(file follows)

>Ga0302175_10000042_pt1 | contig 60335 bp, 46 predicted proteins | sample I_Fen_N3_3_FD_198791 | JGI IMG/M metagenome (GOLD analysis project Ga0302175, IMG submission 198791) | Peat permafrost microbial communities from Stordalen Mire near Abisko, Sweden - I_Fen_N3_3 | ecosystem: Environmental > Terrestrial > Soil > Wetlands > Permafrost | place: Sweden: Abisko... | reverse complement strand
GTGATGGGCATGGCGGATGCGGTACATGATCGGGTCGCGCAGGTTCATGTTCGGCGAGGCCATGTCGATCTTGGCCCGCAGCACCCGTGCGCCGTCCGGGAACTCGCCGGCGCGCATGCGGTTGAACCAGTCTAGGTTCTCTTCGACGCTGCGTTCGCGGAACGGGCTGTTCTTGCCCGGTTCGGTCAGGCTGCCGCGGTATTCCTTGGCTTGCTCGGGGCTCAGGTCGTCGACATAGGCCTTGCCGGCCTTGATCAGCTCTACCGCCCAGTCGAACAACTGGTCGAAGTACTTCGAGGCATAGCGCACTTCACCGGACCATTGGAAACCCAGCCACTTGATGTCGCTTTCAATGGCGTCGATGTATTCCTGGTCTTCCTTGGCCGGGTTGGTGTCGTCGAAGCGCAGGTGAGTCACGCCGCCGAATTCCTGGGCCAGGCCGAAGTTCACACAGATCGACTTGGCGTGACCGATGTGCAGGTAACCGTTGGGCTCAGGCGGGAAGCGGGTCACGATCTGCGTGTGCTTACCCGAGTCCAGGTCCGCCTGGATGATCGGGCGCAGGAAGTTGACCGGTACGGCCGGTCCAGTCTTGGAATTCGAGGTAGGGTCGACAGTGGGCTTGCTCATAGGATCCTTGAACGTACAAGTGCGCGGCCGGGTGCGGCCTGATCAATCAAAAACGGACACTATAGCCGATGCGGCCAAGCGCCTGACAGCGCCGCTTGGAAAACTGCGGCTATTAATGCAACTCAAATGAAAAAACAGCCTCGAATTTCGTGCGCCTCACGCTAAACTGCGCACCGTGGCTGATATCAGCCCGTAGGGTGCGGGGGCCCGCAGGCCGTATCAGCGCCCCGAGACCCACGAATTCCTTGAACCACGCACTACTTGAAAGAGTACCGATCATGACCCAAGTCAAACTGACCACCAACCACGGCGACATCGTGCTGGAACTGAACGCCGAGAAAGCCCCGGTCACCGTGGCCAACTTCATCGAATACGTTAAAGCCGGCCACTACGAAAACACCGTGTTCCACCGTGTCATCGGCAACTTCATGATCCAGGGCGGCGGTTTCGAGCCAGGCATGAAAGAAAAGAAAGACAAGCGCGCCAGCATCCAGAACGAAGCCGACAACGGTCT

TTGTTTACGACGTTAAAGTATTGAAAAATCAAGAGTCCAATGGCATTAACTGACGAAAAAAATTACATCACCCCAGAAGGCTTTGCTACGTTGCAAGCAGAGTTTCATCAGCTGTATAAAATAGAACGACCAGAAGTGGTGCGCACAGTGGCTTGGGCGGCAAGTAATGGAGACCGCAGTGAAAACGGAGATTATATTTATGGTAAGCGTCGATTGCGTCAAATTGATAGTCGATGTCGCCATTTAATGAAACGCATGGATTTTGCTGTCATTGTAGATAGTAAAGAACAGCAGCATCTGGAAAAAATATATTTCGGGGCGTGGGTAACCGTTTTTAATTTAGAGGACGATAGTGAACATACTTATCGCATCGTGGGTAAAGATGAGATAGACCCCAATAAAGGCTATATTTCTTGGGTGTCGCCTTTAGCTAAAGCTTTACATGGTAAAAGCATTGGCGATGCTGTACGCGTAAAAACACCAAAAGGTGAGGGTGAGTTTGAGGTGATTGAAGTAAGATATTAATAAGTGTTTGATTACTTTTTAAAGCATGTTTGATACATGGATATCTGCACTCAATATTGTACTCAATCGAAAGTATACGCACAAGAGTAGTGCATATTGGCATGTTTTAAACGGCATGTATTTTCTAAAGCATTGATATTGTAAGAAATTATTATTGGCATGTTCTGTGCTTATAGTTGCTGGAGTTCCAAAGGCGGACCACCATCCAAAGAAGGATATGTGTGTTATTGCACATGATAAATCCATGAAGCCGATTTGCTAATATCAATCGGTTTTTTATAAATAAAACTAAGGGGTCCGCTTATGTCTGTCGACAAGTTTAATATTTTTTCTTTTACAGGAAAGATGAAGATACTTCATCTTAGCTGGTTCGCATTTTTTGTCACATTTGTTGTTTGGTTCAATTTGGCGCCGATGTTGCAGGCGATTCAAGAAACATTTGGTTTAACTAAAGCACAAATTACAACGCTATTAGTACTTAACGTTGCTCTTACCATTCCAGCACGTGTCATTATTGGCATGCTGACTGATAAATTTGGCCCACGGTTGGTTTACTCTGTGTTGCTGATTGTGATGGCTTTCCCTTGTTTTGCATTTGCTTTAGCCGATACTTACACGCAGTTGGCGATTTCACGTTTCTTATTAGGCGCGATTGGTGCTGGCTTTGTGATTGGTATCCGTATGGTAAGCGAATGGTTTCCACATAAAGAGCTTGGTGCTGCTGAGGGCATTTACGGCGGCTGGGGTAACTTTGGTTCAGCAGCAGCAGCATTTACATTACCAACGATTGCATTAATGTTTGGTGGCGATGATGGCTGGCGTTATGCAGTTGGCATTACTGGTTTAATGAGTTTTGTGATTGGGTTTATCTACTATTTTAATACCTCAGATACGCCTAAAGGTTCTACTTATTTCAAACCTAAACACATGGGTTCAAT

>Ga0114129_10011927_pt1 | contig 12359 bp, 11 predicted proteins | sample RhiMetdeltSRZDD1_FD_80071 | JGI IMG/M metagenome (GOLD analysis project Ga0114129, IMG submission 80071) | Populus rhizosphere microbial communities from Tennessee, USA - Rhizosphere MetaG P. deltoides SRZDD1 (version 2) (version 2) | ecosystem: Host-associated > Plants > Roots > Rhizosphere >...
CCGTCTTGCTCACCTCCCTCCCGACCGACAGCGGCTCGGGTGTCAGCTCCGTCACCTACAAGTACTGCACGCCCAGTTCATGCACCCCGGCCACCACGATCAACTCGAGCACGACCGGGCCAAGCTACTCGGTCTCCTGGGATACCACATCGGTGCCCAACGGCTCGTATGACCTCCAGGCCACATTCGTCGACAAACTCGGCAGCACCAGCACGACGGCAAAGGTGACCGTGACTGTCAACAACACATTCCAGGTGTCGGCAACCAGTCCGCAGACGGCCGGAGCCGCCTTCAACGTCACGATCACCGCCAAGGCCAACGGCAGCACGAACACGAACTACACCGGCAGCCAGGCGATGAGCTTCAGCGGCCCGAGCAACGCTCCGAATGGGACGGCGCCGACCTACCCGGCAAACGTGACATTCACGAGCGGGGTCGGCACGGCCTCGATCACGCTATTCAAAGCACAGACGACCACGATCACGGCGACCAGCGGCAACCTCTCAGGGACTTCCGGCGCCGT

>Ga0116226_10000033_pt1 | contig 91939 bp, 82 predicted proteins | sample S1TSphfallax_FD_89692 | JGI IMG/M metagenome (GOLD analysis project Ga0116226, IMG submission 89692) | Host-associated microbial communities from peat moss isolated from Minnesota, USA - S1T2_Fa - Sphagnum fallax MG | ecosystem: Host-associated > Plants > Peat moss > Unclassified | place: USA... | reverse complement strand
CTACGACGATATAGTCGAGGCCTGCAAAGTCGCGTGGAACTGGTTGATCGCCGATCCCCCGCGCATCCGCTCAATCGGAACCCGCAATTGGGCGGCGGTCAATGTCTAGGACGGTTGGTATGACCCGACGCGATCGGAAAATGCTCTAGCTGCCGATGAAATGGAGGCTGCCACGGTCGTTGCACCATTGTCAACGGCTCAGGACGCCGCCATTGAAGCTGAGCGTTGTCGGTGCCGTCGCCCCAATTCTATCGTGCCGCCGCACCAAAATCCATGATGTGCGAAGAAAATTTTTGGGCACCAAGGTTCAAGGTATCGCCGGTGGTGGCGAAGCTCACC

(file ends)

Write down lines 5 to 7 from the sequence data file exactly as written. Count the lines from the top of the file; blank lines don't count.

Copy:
CCGTCTTGCTCACCTCCCTCCCGACCGACAGCGGCTCGGGTGTCAGCTCCGTCACCTACAAGTACTGCACGCCCAGTTCATGCACCCCGGCCACCACGATCAACTCGAGCACGACCGGGCCAAGCTACTCGGTCTCCTGGGATACCACATCGGTGCCCAACGGCTCGTATGACCTCCAGGCCACATTCGTCGACAAACTCGGCAGCACCAGCACGACGGCAAAGGTGACCGTGACTGTCAACAACACATTCCAGGTGTCGGCAACCAGTCCGCAGACGGCCGGAGCCGCCTTCAACGTCACGATCACCGCCAAGGCCAACGGCAGCACGAACACGAACTACACCGGCAGCCAGGCGATGAGCTTCAGCGGCCCGAGCAACGCTCCGAATGGGACGGCGCCGACCTACCCGGCAAACGTGACATTCACGAGCGGGGTCGGCACGGCCTCGATCACGCTATTCAAAGCACAGACGACCACGATCACGGCGACCAGCGGCAACCTCTCAGGGACTTCCGGCGCCGT

>Ga0116226_10000033_pt1 | contig 91939 bp, 82 predicted proteins | sample S1TSphfallax_FD_89692 | JGI IMG/M metagenome (GOLD analysis project Ga0116226, IMG submission 89692) | Host-associated microbial communities from peat moss isolated from Minnesota, USA - S1T2_Fa - Sphagnum fallax MG | ecosystem: Host-associated > Plants > Peat moss > Unclassified | place: USA... | reverse complement strand
CTACGACGATATAGTCGAGGCCTGCAAAGTCGCGTGGAACTGGTTGATCGCCGATCCCCCGCGCATCCGCTCAATCGGAACCCGCAATTGGGCGGCGGTCAATGTCTAGGACGGTTGGTATGACCCGACGCGATCGGAAAATGCTCTAGCTGCCGATGAAATGGAGGCTGCCACGGTCGTTGCACCATTGTCAACGGCTCAGGACGCCGCCATTGAAGCTGAGCGTTGTCGGTGCCGTCGCCCCAATTCTATCGTGCCGCCGCACCAAAATCCATGATGTGCGAAGAAAATTTTTGGGCACCAAGGTTCAAGGTATCGCCGGTGGTGGCGAAGCTCACC